Children's hospital in Cardiff could drain resources from rest of WalesBMJ 2002; 324 doi: https://doi.org/10.1136/bmj.324.7345.1056/d (Published 04 May 2002) Cite this as: BMJ 2002;324:1056
Consultant paediatricians in Swansea have urged the Welsh Assembly to investigate funding of children's health services in Wales.
The paediatricians have also warned that a new children's hospital for Wales in Cardiff, for which former England cricketer Ian Botham and actress Catherine Zeta Jones have been raising funds, would drain resources from other parts of the principality.
Their concerns are that the new hospital will be seen, and treated as, a national hospital for children at the expense of other areas.
“We are not against Cardiff having a new hospital to unite paediatric services for Cardiff on one site, but we are concerned that it is going to be called the children's hospital for Wales, which will leave people—and politicians—thinking that other areas don't need resources for children's services,” says Dr Dewi Evans, consultant paediatrician at Singleton Hospital, Swansea. “A national hospital would drain resources from other areas of Wales.”
He added: “One of our concerns is the claim that the hospital will mean an end to children having to go to England for specialist services such as cardiac surgery. Those claims are not true—nothing is going to change.”
He and his colleagues are worried too about existing funding for paediatric services in Swansea. In a letter to the health services committee of the National Assembly the doctors say that a failure to distribute funds properly is damaging the development of services and could also affect the new medical school in Swansea.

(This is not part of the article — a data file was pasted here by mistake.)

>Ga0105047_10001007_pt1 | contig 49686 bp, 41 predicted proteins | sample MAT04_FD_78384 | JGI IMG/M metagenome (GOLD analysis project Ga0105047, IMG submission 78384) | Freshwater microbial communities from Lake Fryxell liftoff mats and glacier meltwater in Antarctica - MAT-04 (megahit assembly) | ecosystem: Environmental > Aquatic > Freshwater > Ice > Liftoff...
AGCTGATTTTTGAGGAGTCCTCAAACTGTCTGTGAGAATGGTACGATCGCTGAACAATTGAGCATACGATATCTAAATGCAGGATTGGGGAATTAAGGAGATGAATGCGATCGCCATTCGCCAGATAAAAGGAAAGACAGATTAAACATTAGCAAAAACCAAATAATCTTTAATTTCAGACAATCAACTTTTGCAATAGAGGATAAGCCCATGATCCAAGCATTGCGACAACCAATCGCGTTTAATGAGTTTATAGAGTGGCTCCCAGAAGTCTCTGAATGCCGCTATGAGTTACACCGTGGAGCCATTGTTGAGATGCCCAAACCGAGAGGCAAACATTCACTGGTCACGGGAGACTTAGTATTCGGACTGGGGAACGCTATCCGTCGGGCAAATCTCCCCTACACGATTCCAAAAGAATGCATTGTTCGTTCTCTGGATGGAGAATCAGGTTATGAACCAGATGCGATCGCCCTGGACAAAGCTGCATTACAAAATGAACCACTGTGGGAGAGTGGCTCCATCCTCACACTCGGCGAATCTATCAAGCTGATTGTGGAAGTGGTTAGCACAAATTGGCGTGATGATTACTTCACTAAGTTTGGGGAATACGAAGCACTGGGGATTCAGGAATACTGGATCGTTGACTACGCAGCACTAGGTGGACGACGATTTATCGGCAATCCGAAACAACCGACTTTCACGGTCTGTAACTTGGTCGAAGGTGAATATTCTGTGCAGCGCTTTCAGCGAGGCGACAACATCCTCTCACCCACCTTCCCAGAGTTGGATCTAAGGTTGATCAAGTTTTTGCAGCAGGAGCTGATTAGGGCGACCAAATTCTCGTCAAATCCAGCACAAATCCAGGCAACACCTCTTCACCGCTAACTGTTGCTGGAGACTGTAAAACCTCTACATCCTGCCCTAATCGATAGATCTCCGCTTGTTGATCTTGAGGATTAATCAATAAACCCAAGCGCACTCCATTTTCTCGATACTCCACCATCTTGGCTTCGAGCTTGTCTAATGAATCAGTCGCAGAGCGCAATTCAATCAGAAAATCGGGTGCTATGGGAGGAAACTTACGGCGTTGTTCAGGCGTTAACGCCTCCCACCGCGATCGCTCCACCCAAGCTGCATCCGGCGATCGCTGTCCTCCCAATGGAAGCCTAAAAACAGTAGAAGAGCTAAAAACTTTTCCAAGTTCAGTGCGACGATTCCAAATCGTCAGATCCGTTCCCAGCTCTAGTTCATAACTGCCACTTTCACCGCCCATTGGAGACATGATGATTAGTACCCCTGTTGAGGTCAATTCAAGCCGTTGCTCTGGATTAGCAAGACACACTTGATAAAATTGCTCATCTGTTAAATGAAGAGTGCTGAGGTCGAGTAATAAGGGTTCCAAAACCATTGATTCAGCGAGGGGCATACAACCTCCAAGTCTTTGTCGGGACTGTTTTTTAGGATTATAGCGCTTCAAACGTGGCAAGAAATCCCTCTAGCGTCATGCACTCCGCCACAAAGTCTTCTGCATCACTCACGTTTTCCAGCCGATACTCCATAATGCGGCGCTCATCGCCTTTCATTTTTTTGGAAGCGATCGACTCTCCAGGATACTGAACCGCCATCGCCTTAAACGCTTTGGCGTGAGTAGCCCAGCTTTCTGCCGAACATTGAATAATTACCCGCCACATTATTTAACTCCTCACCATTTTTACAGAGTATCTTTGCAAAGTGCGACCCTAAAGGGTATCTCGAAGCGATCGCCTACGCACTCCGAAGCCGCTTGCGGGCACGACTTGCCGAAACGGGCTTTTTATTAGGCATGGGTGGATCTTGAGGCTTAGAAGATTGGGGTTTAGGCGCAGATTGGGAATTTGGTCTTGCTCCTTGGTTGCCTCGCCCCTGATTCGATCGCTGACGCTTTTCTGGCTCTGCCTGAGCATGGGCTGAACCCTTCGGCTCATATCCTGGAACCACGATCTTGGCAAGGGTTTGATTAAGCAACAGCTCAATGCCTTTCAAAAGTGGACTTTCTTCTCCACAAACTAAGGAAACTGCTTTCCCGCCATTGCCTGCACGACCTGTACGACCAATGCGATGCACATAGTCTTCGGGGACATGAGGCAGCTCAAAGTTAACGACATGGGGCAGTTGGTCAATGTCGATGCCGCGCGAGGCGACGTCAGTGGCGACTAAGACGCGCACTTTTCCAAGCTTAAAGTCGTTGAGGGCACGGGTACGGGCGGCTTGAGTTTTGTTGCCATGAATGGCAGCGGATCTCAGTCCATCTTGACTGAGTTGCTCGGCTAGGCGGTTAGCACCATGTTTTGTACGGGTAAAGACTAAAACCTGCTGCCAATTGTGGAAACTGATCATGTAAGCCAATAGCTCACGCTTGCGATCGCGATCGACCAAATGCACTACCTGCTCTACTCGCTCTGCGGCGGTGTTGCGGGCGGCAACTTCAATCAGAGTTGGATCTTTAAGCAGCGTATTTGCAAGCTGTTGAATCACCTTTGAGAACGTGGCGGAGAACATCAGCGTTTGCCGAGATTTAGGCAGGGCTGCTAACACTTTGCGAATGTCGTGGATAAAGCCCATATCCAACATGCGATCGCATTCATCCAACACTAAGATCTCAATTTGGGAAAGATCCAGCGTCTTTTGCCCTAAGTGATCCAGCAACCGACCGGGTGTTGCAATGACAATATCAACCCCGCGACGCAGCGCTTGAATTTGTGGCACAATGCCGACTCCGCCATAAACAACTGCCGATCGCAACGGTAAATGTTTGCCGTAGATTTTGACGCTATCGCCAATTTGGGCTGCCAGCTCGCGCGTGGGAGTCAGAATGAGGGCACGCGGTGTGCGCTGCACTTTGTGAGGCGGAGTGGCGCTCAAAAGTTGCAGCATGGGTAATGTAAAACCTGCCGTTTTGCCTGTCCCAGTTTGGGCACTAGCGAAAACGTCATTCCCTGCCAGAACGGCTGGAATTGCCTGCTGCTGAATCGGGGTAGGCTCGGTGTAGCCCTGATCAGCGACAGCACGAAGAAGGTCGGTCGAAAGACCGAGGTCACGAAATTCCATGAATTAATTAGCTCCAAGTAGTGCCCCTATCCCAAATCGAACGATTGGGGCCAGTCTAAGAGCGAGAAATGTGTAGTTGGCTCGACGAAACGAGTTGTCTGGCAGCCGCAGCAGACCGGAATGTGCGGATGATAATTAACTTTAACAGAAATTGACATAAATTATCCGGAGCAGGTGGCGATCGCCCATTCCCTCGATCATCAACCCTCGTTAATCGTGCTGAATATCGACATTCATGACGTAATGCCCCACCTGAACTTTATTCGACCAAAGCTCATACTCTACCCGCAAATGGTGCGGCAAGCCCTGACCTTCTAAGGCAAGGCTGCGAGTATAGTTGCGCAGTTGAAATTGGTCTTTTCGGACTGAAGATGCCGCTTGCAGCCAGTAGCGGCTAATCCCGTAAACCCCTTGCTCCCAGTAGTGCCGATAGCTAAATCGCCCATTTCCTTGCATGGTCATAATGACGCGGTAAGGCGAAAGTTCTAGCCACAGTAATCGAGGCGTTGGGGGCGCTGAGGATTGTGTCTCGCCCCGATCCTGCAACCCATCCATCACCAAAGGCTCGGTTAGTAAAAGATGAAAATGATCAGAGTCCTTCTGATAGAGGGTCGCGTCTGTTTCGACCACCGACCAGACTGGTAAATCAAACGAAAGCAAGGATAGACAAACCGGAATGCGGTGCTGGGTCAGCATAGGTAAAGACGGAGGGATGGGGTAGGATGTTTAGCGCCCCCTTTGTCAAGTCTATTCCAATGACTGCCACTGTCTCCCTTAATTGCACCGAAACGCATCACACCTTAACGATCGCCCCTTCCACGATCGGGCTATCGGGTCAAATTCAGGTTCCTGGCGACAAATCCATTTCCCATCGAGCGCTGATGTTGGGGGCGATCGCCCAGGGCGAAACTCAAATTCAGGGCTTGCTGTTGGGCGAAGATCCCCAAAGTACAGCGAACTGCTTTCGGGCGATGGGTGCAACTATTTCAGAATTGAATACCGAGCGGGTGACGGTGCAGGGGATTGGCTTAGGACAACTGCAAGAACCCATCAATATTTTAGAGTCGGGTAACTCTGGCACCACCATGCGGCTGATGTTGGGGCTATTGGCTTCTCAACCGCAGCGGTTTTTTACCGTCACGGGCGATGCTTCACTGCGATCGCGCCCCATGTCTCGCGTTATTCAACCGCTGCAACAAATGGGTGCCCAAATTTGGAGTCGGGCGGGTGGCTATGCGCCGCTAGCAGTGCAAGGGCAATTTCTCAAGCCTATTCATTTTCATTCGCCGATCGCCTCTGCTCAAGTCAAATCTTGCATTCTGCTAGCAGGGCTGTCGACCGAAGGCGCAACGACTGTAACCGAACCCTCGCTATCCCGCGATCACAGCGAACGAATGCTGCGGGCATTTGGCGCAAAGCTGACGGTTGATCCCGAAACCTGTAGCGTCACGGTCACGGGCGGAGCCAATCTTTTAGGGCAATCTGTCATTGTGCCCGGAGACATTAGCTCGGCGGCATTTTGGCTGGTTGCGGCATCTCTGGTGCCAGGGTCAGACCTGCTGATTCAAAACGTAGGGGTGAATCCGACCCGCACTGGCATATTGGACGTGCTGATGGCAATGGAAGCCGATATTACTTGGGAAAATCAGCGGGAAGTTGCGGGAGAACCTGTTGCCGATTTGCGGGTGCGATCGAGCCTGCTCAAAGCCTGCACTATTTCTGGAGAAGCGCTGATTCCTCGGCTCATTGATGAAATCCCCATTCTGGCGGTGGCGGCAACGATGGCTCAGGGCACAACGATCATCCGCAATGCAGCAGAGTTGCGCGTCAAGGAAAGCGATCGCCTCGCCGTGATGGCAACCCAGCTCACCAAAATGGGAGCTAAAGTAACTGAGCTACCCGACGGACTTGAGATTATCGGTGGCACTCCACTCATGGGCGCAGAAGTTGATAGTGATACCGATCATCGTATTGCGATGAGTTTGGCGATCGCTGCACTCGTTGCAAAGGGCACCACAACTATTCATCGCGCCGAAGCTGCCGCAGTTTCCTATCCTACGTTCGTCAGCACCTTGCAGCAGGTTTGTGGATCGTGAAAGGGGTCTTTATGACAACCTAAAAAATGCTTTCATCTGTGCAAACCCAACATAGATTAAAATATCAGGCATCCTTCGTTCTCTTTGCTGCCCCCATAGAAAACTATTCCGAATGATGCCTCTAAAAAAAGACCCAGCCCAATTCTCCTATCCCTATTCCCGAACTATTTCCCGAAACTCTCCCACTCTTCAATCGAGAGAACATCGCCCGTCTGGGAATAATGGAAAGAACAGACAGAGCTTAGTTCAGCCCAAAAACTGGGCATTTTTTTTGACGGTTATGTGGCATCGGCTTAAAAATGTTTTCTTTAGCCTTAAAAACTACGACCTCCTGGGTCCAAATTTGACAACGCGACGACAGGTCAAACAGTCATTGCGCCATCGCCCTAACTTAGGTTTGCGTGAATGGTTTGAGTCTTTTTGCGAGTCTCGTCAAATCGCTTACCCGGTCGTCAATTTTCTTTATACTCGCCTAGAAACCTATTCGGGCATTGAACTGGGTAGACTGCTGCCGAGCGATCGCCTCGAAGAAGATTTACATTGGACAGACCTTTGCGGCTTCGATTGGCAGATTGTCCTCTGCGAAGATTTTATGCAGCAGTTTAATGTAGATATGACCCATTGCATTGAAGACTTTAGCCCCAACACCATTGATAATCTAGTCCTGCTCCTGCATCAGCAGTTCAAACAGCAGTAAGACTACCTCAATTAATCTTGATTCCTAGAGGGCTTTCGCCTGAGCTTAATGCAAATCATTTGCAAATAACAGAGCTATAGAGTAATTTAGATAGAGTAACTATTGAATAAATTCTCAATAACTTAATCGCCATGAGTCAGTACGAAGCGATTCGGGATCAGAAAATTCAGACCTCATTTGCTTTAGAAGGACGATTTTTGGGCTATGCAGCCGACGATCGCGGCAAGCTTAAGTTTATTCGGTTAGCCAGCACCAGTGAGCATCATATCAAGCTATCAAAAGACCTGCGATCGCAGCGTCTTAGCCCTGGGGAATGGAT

The letter also outlines fears for some tertiary paediatric services currently under review. “We do not believe that the review is looking at resourcing from a holistic point of view. The Specialised Health Service Commission for Wales's record shows that funding is concentrated virtually totally in the University Hospital of Wales (Cardiff), with little or no money going elsewhere,” it says.
Dr Evans said, “We are extremely concerned that the review will recommend that some tertiary services for children will be removed from Swansea. It seems odd that at a time when we are reading about billions more pounds for the NHS, we in Swansea are in danger of losing services.”
The Noah's Ark Children's Hospital for Wales Appeal has been raising money for the children's hospital, and Botham completed a charity walk around Wales at the weekend, which was reported to have raised between £600 000 ($875 000; €970 000) and £900 000, although the charity said it was still counting.
The appeal has now raised around £4m of the £5m needed for the first phase of the hospital. Once the target amount is reached, the Welsh Assembly will release more than £4m in funding for the second phase.